Monday, April 8, 2013

Gene Tunney & James J Corbett Sparring Film, New York 1925

Gene Tunney and Jim Corbett Sparring
Putnam Building Rooftop
Times Square, New York City, December 1925
Grantlin Rice Sportlight Movie Series (Edit)
9mm Film Transfer  (Low Res)

The Boxers

References have been made over the years to a legendary sparring session between Heavyweight Champion to be Gene Tunney and former champ James J. Corbett, prior to Tunney’s first fight with Jack Dempsey.  A film was made of the meeting, but has not been seen for decades.  Several years ago and a film archivist discovered an abridged version of this movie on 9mm film, a small but format high quality format in the 1920s.  The Tunney-Corbett film was transferred to video for preservation.

The Meeting

According to published accounts, Jim Corbett was in Chicago for the Tunney-Risko fight of November 1925 and surprised Tunney in his dressing room after the fight.  Grantlin Rice arranged for the two to meet again in New York a month later to be part of his Sportlight movie series.  On the roof of the Putnam Building in New York’s Times Square, Tunney and Corbett sparred for the cameras, and the two staged Corbett’s demonstration classic boxing technique in slow motion.  Two very brief shots of Jack Dempsey sparring at what appears to be an informal outdoor gathering are also shown.

The Film

Historically, this is perhaps the best documented meeting between pioneers of both vintage and modern boxing styles.  Corbett is 59 years old and appears very fit, but I was most impressed with the fact that Corbett was taller than Tunney, and would have been even bigger in his prime.  Eight months after this film was made, Tunney went on to win the Heavyweight Championship from Jack Dempsey in Philadelphia.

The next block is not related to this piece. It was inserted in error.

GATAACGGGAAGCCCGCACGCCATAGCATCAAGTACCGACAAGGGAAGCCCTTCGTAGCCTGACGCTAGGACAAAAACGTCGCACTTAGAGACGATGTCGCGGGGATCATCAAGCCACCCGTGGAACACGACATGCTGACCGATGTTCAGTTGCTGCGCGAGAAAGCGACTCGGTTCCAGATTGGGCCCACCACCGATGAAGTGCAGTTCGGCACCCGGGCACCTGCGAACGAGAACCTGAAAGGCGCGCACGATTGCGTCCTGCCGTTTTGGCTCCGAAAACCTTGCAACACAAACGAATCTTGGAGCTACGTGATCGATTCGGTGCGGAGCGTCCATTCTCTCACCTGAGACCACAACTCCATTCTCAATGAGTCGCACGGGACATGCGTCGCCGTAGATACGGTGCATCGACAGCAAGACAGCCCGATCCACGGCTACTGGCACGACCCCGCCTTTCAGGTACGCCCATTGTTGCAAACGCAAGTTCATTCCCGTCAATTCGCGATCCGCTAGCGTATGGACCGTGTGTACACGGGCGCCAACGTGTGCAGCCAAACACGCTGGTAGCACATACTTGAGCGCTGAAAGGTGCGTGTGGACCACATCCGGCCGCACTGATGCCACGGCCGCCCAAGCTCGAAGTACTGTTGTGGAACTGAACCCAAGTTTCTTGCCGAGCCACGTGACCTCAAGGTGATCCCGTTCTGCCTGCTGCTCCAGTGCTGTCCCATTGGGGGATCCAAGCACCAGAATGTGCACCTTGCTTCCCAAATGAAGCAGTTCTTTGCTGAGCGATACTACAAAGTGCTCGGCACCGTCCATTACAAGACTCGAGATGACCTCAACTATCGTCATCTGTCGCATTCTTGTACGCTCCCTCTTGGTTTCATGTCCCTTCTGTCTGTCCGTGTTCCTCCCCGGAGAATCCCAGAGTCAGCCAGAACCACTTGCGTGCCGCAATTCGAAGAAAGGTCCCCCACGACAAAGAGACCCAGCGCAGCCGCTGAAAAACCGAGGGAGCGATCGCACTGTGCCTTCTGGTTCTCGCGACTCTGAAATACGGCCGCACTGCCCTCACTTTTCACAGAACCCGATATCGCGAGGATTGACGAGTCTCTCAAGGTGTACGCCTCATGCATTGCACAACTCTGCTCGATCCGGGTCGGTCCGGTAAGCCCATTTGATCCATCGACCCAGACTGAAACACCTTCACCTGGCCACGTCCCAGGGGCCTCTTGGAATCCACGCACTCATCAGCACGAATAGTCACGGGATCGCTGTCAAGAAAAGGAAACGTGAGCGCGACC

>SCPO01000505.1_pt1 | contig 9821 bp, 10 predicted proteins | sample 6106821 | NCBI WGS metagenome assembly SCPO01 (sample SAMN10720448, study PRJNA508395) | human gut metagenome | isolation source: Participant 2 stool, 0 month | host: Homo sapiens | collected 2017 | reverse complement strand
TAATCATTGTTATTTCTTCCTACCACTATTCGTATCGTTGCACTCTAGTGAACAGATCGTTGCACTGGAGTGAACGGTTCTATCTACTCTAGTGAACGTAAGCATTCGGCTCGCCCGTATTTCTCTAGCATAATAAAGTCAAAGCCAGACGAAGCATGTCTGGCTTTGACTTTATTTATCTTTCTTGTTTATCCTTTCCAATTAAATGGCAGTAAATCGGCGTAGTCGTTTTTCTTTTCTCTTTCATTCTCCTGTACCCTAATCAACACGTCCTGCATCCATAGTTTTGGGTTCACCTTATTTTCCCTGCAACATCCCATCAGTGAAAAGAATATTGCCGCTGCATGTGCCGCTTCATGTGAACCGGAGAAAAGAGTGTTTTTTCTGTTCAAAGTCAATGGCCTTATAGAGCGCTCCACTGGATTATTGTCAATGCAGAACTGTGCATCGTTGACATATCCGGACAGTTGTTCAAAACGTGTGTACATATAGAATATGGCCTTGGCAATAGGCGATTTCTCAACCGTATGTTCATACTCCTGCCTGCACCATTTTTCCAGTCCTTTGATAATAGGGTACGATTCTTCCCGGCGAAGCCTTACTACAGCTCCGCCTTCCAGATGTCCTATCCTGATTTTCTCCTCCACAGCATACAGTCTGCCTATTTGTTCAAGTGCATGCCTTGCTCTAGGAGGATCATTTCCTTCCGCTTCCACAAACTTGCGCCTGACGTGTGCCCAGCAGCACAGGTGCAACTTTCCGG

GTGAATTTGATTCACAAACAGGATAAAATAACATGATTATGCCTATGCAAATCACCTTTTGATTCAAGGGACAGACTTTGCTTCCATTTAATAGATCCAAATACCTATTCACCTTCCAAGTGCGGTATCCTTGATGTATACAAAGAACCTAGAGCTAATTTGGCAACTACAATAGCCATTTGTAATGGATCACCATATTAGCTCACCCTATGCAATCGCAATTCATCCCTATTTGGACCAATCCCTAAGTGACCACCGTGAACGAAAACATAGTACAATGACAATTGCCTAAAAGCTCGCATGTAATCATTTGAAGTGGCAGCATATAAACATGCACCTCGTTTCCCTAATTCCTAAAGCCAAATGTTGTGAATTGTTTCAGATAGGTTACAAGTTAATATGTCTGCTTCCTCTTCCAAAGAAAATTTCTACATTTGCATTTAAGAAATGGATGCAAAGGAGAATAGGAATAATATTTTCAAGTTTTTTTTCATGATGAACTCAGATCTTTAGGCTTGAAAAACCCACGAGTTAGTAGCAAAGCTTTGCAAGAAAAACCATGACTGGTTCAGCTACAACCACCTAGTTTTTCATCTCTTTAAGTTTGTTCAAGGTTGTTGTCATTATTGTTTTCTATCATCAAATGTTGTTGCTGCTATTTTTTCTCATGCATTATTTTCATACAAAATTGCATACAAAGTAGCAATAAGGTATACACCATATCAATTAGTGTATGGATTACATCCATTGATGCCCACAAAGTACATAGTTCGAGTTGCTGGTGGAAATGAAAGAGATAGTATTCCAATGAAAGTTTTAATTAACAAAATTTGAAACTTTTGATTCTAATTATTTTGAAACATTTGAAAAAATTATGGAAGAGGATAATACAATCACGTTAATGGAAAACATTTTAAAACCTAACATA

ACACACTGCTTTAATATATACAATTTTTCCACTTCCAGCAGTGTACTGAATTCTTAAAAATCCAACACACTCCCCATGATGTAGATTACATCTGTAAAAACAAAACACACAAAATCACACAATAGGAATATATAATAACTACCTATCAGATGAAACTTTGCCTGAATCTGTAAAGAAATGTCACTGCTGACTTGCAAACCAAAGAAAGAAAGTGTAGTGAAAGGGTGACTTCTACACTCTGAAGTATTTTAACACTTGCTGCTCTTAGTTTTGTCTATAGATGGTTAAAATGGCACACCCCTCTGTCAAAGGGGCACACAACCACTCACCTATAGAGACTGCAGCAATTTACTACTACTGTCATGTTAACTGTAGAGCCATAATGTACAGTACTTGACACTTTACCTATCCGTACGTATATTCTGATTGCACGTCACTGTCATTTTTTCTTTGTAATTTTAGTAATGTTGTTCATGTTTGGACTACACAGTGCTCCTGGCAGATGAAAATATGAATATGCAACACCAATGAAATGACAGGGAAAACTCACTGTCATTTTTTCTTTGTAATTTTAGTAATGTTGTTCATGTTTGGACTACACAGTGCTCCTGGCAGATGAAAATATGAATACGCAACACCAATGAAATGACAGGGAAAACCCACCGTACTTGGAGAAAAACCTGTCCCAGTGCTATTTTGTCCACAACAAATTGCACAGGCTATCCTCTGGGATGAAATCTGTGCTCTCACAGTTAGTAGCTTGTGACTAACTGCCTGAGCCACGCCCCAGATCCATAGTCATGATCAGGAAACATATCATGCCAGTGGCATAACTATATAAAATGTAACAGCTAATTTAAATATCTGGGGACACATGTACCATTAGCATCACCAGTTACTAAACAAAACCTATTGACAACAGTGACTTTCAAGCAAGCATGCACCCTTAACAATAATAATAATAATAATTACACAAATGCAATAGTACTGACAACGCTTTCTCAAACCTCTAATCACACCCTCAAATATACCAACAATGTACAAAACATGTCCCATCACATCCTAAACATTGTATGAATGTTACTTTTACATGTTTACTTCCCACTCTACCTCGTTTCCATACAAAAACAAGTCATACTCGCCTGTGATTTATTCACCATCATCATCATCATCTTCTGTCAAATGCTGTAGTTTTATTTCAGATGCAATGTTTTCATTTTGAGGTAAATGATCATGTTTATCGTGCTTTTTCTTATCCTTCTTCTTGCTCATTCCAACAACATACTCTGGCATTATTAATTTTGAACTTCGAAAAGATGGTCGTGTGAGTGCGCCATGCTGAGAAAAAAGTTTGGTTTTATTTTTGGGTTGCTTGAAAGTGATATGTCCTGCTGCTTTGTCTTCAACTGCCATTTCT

I obtained what turned out to be a low resolution copy of this film.  Still, I made some adjustments to the exposure and image stabilization to make it as clear as possible.  I’ll be sure to post an update if a better copy becomes available.  Enjoy this rare gem of vintage boxing.


  1. During the entirety of this sparring session between Corbett and Tunney, the ground rules were that Tunney was to be entirely on the defensive and Corbett, then aged 59, could take the offensive whenever he wanted. Following the session, Gene Tunney, to his credit, stated that what Corbett displayed in the ring that day was one of the greatest ring performances that he ever saw in the ring.

  2. Hello...
    I was wondering where I could possibly get a copy of this film.
    My great grandfather John J. Kennedy was the Amateur Heavyweight Champion in 1894. Won in Madison Square Garden. He was close friends with Corbett. He then became a firemen for 18 years. When he retired, he worked the Polo Grounds as security and ticket taker. On the night of June 5th, 1925 he collapsed at the end of the evening at the Polo Grounds, while closing up and died. That night was the Tunney and Gibbons fight. So seeing Corbett sparring with Tunney would be a treat for my dad. Also to get a copy of the Tunney and Gibbons fight from that night.
    Thank you for any info you may be able to give.
    Stacey Ellis

  3. Great film for fight fans interested in the history of the sport. Ironically, Corbett comes off much better here, at 59, then he does in the actual grainy fight films of his day. He is quite fluid and moves very well at 59 and one can only imagine how much quicker he would have been at 29. On the negative side, he does seem to leave himself wide open, but perhaps that was to lure the opponent to be aggressive and give Corbett the opportunity to counter. Great film of two great champs, both a bit underrated in my book, wish there was more.